JewishGen Discussion Group #JewishGen Re: **New Records**: The List of Registered Voters for New York City for 1924 #general


A. E. Jordan
 

asparagirl@gmail.com wrote:
posted the List of Registered
Voters for New York City for 1924! ...

This list was first available in paper format ninety-two years ago,
published in a city government newsletter, then stored in shrinkwrap
and locked away in the New York City Board of Elections warehouse for
years.
This is a nice addition to the online world!

As the poster said, if nothing else it helps with one critical point for many
people .... to vote you had to prove you were a citizen either by
naturalization or birth. If your family member is there they had to be a
citizen, but if they are not there that does not mean anything more than they
did not vote in that particular cycle. I have also used voters in other ways
... see below.

It helps to know where the people lived because this version is organized by
Assembly District and Election District and address. You can try using 1925
NY State Census AD/ED numbers for your family, but I tried for one of mine
and it appears that the districts had been at least partially reorganized
between 1924 and 1925.

It also appears that this database will let you search by street name if you
know what street your family lived on. But for example my family was on South
2nd Street and I had to play with the variations in the search feature to find
it. Some South addresses were in a SO and some as S and 2nd was in mostly
(when it was found) as 2D. Don't search individual house numbers because if
your family did not vote you will not find it if they were in a single family
address. Get to the street and fiddle to find the right numbers and see if
they are there. Also the way the data was formatted typing for example 168
South 2nd Street would get nothing because the street is separated >from the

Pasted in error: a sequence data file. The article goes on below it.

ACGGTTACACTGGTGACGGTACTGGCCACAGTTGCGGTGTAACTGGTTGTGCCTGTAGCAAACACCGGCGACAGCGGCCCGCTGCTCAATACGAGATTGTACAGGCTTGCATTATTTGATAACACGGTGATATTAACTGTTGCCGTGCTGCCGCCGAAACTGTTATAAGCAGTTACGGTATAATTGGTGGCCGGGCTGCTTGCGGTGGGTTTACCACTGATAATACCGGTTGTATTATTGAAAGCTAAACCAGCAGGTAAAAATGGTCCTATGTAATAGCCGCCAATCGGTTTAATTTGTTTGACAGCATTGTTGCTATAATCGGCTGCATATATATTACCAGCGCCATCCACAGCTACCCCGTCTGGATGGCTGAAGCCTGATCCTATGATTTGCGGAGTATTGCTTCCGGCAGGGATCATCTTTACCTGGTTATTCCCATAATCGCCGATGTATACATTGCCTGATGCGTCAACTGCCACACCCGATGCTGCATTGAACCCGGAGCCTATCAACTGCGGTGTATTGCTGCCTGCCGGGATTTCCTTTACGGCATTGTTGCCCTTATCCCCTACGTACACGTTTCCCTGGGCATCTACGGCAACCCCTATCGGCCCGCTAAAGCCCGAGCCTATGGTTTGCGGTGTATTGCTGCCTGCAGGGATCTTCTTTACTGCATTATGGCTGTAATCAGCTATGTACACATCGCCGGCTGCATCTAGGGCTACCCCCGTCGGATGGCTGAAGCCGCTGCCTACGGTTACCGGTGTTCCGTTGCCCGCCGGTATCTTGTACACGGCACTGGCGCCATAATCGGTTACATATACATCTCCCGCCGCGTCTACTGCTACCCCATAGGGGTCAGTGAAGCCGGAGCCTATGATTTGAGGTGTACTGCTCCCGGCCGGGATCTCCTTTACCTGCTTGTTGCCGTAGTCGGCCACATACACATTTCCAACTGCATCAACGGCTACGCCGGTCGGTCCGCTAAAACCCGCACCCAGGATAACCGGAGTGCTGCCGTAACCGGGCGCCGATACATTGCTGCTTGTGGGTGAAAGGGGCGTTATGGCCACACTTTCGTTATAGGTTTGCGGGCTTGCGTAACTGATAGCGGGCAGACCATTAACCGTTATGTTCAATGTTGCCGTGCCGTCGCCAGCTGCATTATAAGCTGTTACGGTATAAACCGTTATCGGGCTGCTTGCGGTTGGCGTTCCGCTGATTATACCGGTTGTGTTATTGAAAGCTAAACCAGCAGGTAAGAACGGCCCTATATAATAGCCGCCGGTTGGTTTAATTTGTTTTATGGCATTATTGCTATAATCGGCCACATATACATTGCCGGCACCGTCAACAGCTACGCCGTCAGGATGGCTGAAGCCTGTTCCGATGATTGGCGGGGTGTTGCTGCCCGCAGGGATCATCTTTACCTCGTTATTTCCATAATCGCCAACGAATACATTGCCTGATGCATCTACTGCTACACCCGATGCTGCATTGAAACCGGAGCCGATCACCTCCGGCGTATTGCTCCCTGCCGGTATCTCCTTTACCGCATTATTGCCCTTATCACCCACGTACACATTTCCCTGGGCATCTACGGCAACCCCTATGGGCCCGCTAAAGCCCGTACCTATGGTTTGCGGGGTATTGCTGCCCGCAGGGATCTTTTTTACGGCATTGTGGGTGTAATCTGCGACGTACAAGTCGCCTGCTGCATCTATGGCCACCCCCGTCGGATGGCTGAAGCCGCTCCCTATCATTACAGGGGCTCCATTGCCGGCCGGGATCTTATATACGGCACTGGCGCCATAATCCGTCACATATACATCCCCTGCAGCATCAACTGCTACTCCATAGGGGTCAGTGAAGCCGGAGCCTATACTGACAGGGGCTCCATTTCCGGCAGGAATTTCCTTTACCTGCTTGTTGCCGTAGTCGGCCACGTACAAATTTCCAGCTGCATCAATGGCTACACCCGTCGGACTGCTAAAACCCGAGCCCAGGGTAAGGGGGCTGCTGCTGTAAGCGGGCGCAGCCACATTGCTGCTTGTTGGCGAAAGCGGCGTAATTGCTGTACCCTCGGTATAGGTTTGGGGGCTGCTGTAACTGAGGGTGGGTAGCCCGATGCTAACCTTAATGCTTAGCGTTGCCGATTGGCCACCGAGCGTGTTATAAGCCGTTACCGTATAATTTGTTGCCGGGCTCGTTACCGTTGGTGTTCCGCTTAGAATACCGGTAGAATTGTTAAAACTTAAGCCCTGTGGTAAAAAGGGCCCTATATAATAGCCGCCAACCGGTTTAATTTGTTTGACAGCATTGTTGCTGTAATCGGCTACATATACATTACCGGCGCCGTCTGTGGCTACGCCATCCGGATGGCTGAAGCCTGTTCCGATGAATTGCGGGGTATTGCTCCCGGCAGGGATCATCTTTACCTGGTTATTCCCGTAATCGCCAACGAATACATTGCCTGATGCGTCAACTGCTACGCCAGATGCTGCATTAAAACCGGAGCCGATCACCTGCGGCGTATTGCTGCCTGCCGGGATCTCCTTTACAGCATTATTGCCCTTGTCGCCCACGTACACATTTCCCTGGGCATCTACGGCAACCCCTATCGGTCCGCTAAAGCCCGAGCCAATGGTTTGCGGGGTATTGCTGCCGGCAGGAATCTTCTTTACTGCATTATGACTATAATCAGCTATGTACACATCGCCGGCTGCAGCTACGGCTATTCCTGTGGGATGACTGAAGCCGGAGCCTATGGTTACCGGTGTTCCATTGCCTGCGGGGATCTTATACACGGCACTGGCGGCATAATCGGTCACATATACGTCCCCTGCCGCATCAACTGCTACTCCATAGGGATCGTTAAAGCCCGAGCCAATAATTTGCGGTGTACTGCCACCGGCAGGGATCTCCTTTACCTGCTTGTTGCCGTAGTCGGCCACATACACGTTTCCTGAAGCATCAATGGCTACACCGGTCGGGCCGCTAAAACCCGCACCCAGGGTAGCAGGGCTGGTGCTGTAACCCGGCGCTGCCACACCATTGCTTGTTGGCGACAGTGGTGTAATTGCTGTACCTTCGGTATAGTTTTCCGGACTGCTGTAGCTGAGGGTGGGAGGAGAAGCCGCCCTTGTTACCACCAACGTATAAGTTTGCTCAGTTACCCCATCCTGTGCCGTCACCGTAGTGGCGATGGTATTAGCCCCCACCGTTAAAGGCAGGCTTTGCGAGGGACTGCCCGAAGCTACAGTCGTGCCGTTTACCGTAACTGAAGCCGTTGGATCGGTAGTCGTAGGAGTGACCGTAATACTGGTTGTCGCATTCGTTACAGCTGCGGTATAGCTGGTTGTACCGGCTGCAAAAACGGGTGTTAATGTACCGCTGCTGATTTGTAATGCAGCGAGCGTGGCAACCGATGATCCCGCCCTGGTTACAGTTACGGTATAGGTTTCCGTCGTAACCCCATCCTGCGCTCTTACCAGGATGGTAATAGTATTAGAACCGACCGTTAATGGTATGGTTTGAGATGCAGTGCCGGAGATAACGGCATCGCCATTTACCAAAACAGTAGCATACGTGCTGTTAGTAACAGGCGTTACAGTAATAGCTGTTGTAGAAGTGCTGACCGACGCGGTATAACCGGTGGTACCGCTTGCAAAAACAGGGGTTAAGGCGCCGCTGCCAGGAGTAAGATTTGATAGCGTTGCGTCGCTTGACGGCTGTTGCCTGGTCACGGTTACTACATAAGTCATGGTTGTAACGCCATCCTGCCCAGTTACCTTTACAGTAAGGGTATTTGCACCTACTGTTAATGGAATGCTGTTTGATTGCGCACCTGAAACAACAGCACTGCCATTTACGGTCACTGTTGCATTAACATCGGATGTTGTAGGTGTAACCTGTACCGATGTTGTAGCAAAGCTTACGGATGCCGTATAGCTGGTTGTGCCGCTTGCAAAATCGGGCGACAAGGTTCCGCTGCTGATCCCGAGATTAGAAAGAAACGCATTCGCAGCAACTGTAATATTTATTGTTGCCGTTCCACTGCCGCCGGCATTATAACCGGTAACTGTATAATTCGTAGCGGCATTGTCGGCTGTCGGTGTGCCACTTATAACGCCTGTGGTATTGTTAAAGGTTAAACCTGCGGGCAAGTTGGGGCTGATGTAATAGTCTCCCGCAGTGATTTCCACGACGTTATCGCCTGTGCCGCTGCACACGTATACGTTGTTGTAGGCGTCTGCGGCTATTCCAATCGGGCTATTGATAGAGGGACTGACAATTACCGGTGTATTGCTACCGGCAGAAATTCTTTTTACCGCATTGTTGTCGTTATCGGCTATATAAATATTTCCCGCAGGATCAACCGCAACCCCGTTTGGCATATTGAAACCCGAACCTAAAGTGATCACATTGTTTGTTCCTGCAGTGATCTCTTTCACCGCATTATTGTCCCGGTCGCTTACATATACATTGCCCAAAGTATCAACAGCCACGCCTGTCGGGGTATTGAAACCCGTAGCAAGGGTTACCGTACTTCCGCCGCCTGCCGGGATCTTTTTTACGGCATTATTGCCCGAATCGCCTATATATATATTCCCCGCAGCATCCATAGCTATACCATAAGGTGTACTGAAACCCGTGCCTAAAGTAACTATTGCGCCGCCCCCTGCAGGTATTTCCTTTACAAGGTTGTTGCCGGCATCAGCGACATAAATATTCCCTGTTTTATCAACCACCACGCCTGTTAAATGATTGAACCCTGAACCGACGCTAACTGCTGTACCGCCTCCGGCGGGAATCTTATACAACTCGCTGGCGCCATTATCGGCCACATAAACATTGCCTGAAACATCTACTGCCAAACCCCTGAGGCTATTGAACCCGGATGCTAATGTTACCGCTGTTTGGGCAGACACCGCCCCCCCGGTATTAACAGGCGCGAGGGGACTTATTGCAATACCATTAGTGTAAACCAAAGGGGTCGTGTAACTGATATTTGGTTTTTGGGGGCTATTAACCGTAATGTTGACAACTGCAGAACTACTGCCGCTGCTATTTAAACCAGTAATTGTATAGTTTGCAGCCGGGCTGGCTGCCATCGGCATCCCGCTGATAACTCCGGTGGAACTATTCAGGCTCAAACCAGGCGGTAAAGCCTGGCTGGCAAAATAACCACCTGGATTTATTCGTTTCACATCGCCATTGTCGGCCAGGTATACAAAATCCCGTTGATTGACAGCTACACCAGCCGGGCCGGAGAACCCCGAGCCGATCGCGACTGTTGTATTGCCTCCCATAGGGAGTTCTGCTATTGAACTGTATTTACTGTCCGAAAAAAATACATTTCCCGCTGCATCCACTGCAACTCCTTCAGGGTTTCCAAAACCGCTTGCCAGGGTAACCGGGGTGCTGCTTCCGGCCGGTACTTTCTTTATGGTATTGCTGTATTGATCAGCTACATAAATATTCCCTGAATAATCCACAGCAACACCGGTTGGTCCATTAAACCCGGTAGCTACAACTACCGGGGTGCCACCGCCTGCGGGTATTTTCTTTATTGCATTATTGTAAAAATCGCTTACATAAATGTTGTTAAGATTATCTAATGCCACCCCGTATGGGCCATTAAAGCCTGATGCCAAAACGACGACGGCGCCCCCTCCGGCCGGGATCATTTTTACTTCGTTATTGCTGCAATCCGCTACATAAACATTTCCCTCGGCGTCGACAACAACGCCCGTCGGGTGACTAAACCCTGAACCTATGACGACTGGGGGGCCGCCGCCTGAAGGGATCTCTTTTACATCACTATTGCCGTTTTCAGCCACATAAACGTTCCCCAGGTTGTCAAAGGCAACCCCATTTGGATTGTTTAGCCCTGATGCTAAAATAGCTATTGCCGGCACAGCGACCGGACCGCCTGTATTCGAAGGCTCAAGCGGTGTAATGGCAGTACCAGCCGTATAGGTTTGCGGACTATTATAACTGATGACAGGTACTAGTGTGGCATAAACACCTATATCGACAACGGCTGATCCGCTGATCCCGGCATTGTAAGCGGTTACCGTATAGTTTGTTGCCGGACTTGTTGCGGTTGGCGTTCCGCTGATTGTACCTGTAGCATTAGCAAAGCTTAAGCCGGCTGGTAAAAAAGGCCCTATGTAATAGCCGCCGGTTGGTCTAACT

house number.

Also New York City voters records are available >from the late 1800s forward
at the NY Public Library. They have them on microfilm by year with a gap
which if I recall is right around 1905 which is very inconvenient because of
the 1905 NYC Census.

The printed records, like the one that was just scanned, also exist at the
New York City, City Hall Library (same building one room over >from the the
Municipal Archives). I was able to see the original paper and work with it
at the Library but as I recall it requires an advance request and they try to
be cautious since it is the original paper not microfilm. It was bound into
books and as I recall was actually alphabetical at least for the years I was
looking at sorted by the AD and ED.

In addition to searching to see if your family exercised their civic duty
(voted) and using that to confirm that they were citizens I have used voters
rolls as a tool of last resort to locate people in the NY Census. This only
works if they were citizens and voting but one of my great great uncles was
a judge and assembly man in New York so I knew the family would be voting for
him. I got the voter's roles for 1094-1905 and earlier and I searched to find
the family without knowing their address or AD/ED numbers. I knew what area
of Manhattan they lived it and >from a general knowledge of Manhattan, or with
a little research of streets, you can figure out which AD/EDs to look at. I
worked through them and sure enough I found the family and using the AD/ED
and address worked backwards to the 1905 Census to find them and then I also
used earlier records and was even able to find the family in the 1890 Police
Census... the earliest official record of my great great grandmother in
America!

Happy hunting ... and always I am happy to answer questions about NYC records
and research.

Allan Jordan

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